In CSIRO we have set ourselves a number of challenges in what we call national research flagship programs. These programs are a partnership between researchers, government and industry. Those researchers are in CSIRO and in universities. The research flagships are aiming for things like healthier, more productive lives for Australians; clean, cost-efficient energy; more productive and sustainable use of water. For example researchers in my division of CSIRO – statisticians and mathematicians - are working with others – molecular biologists and nutritionists - to work out how to detect colorectal cancer earlier and how to reduce its incidence through changes in diet. We are also working with companies that can turn our results into widely available diagnostic tests. Through those tests we will improve people’s lives. That common purpose brings people together but the lively social interactions bring out the new ideas. Social life again!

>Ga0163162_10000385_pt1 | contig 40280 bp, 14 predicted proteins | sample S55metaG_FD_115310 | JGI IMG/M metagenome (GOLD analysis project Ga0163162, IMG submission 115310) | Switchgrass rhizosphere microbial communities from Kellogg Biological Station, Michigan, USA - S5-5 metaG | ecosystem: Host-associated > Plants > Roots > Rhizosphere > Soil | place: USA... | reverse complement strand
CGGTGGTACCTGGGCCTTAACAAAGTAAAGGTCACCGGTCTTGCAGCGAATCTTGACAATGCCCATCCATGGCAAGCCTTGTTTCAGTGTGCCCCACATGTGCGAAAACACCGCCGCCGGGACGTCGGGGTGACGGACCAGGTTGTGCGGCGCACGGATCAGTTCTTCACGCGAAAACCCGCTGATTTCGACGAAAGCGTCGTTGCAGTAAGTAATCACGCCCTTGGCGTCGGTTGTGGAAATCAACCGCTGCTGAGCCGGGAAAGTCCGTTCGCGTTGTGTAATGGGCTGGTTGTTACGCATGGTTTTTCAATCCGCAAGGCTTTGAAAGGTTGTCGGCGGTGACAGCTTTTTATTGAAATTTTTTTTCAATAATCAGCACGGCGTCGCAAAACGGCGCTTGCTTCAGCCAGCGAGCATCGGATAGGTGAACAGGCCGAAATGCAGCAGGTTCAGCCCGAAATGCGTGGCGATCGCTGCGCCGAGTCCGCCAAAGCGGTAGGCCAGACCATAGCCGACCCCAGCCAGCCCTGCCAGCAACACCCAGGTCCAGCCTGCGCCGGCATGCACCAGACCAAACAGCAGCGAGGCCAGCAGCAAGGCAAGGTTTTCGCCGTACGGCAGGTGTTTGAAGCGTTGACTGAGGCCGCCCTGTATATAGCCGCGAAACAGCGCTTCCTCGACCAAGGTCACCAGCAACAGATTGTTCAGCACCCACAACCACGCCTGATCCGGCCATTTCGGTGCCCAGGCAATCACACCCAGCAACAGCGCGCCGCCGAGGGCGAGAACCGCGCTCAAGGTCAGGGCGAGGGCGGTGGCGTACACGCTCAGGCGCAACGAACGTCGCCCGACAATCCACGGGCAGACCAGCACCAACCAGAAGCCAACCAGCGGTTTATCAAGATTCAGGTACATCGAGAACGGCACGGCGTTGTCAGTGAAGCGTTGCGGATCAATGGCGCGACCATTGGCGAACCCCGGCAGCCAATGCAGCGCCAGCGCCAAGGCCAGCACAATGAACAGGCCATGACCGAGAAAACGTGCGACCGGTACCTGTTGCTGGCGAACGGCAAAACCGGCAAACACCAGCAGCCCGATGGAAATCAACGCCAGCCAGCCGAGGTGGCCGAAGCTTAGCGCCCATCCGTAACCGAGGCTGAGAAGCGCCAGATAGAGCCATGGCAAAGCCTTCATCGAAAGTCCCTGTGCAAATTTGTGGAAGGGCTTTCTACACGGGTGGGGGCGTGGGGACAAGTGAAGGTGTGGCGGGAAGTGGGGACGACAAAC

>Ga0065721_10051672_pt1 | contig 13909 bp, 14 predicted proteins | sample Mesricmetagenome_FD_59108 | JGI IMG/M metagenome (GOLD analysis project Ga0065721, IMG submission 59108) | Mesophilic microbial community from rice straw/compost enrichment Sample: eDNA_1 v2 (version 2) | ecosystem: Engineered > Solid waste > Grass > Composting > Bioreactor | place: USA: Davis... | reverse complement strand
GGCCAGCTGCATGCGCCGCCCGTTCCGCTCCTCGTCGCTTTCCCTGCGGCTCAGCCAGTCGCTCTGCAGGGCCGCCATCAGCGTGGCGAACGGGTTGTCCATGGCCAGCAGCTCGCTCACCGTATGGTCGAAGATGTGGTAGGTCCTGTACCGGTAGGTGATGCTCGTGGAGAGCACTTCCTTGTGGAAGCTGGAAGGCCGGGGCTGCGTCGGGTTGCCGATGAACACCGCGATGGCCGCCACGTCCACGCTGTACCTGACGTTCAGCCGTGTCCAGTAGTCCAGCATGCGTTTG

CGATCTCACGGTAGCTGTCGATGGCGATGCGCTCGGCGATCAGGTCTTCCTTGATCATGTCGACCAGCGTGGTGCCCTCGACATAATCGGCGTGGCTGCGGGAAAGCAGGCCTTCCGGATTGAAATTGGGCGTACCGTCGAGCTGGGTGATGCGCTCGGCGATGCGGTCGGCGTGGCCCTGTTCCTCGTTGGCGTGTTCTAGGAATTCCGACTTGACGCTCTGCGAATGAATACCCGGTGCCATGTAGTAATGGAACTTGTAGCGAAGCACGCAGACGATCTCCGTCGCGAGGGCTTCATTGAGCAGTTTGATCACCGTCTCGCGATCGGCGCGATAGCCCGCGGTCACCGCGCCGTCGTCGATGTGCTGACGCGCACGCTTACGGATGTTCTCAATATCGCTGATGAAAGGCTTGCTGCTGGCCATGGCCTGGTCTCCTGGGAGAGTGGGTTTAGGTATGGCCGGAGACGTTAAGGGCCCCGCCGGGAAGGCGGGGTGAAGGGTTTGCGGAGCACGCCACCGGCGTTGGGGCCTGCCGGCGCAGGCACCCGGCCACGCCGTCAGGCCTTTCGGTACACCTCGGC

I have been emphasising multi-disciplinary research because I enjoy it and I think it is important. However the importance of bigger teams is also important in research in a single discipline. Open a research journal of 30 or 40 years ago and count the number of authors on a paper – generally only 1 or 2. Open the same journal today and the number of authors is 3, 4 or 5. Teamwork is increasingly important.

I have probably worried some of you. Many of us are not extroverts moving easily into new social interactions. Is a career built on science only for the extrovert? Not at all. You will find that the shared goal of cracking a challenging problem and the excitement of learning about other people’s fields will generally make the social interactions easy.

So, what do I hope that you will remember from this? Firstly, that by studying science you have gained skills that can create many more opportunities for you than you might have thought. Secondly that in chasing those opportunities you will naturally build many strong working relationships with people, some of whom will become lifelong friends.

And finally, we need more science graduates, so I hope that you will spread the message that you study science for the social life.